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Home > Voice Your Opinion > Commenting on a Topic

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Members of the National Assembly routinely study matters of public interest. These subjects may arise from the orders of a parliamentary committee, a bill or a draft bill, or be the subject of a public consultation.

Citizens are invited to comment on those matters that interest them. Comments are forwarded as quickly as possible to the appropriate MNAs.

Comments containing violent, injurious or hurtful comments may be rejected, as may those imputing improper motives to someone. Anonymous comments are not accepted; the Assembly wishes to ensure the validity of the comments it receives. 

Commenting on Parliamentary Committee Orders

A committee is a work group composed of a set number of MNAs who examine issues within the committee’s particular area of competence. For example, the members of the Committee on Institutions are concerned primarily with questions of justice and public security.

Committees receive orders to examine topics that fall within their areas of competence:

  • orders of reference from the National Assembly (for example, the detailed consideration of a bill)
  • self-initiated orders (for example, examining the activities and management of a government department or public body) 
  • orders prescribed by law (for example, examining the carrying out of a law or regulation)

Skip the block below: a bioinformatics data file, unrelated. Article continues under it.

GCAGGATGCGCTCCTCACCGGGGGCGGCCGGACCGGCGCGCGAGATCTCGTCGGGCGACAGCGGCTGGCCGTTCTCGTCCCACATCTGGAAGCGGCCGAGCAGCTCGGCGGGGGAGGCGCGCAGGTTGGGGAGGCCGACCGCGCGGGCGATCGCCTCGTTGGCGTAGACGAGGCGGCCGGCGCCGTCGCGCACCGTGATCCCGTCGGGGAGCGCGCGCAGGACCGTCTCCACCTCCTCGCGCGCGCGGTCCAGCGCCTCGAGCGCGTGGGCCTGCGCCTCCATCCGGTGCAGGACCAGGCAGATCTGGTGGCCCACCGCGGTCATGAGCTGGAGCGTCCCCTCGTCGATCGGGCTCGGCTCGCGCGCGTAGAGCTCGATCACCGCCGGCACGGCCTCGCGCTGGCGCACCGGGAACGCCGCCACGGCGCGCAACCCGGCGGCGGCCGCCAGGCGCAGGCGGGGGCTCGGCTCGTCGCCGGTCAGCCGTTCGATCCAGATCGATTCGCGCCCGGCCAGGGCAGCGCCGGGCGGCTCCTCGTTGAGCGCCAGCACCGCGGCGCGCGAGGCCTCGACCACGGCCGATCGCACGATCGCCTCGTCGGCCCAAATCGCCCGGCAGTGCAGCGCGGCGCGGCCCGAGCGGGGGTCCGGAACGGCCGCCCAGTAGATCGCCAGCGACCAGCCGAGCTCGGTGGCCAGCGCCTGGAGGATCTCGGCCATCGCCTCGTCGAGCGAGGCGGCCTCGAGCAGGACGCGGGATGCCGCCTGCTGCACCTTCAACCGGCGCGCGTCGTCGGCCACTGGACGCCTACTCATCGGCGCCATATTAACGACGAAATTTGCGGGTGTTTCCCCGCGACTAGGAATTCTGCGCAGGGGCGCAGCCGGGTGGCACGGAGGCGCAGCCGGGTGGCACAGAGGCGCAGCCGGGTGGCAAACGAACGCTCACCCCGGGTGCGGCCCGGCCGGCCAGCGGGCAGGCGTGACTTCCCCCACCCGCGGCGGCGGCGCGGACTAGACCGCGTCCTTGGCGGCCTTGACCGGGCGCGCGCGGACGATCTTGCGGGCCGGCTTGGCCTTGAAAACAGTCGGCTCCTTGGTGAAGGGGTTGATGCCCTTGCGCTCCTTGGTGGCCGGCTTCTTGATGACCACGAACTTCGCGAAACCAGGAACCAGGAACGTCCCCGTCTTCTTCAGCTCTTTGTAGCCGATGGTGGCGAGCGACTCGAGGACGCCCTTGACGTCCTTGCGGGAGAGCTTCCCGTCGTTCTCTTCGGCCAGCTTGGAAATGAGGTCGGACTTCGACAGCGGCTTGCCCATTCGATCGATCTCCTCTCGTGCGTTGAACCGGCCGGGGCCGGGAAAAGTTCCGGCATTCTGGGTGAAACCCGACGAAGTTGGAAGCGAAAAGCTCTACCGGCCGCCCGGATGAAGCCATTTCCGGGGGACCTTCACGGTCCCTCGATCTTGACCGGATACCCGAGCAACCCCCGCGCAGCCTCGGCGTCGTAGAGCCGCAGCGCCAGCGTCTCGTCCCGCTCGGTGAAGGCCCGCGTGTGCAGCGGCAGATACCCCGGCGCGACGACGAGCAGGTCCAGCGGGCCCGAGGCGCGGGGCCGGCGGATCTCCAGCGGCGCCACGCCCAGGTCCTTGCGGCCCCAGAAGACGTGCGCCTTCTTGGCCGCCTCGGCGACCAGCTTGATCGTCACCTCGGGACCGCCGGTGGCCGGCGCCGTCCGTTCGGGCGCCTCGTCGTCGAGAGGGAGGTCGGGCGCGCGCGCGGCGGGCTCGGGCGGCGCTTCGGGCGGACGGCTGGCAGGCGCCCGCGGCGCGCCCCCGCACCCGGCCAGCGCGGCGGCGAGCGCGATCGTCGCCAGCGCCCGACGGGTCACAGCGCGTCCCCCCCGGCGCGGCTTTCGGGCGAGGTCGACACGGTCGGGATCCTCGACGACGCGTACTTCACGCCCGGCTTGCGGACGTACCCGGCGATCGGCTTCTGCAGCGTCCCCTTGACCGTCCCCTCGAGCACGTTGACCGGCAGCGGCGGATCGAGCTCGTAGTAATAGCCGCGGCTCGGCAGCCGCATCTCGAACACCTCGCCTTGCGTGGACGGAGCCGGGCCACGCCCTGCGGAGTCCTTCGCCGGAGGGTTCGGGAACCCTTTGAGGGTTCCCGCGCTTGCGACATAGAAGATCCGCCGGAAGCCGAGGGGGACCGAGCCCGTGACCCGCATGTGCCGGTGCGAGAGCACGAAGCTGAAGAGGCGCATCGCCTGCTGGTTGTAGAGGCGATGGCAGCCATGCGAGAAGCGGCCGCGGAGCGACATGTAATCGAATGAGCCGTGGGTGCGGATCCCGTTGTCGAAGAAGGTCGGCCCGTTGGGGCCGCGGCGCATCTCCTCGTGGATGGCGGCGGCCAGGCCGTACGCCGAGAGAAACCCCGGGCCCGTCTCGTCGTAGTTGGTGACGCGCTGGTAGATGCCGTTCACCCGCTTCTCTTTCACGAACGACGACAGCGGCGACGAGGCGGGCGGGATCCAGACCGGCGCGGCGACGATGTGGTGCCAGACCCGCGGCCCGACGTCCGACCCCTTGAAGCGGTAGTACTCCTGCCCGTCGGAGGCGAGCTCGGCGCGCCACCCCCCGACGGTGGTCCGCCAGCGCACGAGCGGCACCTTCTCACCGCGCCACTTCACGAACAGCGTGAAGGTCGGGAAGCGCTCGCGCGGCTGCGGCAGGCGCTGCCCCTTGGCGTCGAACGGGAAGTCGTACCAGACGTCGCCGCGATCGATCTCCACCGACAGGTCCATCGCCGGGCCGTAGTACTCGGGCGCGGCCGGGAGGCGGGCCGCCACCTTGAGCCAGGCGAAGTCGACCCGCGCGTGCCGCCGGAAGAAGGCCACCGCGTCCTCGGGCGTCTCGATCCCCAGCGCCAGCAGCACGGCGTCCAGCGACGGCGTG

Comments can be submitted on most active orders:

  1. Consult the list of parliamentary committee orders.
    An icon Icône Commenter. in the column marked “Participate” means you may send a comment. 
  2. Choose the order on which you wish to comment. 
  3. Click on the icon to open the comment form.

Clicking on the title of the order will take you to the web page, which contains all the relevant information on the order.

More on parliamentary committees and their orders

Commenting on the Subject of a Public Consultation

Either on their own initiative or following a decision by the Assembly, parliamentary committees can hold a public consultation on a bill or on a subject affecting the people of Québec. There are two types of consultation:

  • general: citizens and public bodies may submit a brief. Citizens also have the option of requesting to be heard during a public hearing without having to submit a brief.
  • special: only citizens and public bodies invited by the members of the committee may present a brief or be heard during a public hearing

Every public consultation, whether general or special, serves to provide MNAs with citizens’ comments.

More on public consultations held by parliamentary committees

Commenting on the Subject of a General Consultation

  1. Consult the list of general consultations that are underway in the “Taking Part in a Consultation” zone of the Parliamentary Proceedings home page.
  2. Click on a consultation title to view the web page. 
  3. Click on the link to comment on a consultation.

Commenting on the Subject of a Special Consultation

  1. Consult the list of orders. Special consultations are also the subject of orders.